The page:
In 1999 Time magazine named Carson one of the 100 most influential people of the 20th century, and this year the National Women's History Project is honoring 100 women for "taking the lead to save our planet" (for the full list, go to NWHP.org), with Carson as the "iconic model." Today her birthplace in Springdale, Pennsylvania, is home to the Rachel Carson Homestead (RachelCarsonHomestead.org), a nonprofit education center and museum that holds such annual events as Rachel's Sustainable Feast (May 24). Silent Spring has remained in print for 47 years, and Carson's message that we should seek to coexist with nature, not conquer it, is as relevant as ever.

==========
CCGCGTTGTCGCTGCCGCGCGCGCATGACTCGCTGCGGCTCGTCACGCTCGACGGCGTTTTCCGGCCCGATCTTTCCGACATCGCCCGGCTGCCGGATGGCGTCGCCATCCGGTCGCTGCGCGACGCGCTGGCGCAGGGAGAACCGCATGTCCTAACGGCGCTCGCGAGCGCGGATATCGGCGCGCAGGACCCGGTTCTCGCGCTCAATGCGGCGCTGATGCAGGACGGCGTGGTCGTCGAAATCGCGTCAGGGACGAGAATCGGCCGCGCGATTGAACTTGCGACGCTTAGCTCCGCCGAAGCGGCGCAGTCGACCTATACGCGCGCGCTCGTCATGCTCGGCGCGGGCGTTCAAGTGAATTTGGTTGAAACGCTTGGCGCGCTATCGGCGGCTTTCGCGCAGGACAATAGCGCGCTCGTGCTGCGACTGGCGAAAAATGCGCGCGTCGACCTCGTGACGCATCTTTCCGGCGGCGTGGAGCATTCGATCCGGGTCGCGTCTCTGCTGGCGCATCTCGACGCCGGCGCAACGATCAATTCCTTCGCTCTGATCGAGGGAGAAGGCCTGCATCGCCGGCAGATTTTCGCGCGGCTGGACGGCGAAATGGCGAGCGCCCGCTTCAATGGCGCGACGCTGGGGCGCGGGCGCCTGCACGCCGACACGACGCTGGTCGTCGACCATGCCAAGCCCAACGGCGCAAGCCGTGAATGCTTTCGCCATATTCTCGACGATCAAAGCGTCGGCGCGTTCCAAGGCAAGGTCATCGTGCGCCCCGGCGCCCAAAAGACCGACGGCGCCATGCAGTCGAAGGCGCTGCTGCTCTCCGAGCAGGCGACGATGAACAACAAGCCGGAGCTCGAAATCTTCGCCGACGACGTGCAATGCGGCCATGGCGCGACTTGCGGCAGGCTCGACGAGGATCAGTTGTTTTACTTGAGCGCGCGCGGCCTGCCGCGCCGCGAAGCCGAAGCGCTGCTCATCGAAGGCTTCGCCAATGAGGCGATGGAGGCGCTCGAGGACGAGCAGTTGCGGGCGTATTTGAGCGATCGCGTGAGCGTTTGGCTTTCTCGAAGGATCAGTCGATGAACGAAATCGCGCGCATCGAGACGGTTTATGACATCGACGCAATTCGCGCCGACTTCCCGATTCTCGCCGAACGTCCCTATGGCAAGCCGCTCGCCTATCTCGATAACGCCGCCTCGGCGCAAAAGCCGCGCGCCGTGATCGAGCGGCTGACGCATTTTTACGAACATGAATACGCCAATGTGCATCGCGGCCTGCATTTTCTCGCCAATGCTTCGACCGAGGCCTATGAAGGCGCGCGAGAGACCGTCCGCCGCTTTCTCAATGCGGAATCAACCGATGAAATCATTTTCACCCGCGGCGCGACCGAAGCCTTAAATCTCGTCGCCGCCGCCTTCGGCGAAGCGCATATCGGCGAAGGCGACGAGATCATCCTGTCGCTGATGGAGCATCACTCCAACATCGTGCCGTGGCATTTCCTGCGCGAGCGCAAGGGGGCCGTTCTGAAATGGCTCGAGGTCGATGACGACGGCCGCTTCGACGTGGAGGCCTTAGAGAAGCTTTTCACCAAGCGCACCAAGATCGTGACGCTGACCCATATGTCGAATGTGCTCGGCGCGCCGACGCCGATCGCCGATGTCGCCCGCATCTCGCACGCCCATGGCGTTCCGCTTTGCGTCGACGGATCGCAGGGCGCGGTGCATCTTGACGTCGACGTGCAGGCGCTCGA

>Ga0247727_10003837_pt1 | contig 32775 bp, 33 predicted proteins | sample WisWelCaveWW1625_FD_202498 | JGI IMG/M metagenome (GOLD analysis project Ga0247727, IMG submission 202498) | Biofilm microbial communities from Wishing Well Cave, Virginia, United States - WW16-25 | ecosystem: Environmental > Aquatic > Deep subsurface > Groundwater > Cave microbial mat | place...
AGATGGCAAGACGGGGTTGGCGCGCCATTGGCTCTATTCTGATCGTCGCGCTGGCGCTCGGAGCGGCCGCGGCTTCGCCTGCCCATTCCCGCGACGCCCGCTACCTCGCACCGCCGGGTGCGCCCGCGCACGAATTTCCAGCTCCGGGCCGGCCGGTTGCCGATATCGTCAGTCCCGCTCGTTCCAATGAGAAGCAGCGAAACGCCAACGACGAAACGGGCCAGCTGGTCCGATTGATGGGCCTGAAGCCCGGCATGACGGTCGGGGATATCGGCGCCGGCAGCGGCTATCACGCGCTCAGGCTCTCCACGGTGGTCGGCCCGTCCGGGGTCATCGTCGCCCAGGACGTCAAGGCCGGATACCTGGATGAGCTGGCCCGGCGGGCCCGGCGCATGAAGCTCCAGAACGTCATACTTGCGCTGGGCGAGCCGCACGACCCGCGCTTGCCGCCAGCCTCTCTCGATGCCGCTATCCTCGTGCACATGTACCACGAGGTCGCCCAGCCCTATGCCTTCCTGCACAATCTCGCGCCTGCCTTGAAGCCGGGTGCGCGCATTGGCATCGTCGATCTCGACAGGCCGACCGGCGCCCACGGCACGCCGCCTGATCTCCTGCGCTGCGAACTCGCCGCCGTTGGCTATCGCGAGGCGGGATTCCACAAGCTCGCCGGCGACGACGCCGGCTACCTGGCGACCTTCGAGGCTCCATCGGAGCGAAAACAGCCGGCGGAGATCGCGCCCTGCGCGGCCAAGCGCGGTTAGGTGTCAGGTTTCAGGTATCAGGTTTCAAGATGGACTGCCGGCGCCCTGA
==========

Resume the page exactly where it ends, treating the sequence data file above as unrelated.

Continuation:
"She brought us back to a fundamental idea lost to an amazing degree in modern civilization: the interconnection of human beings and the natural environment," wrote then vice president Al Gore in his introduction to the 1994 edition. "This book...for the first time illuminated what is arguably the most important issue of our era."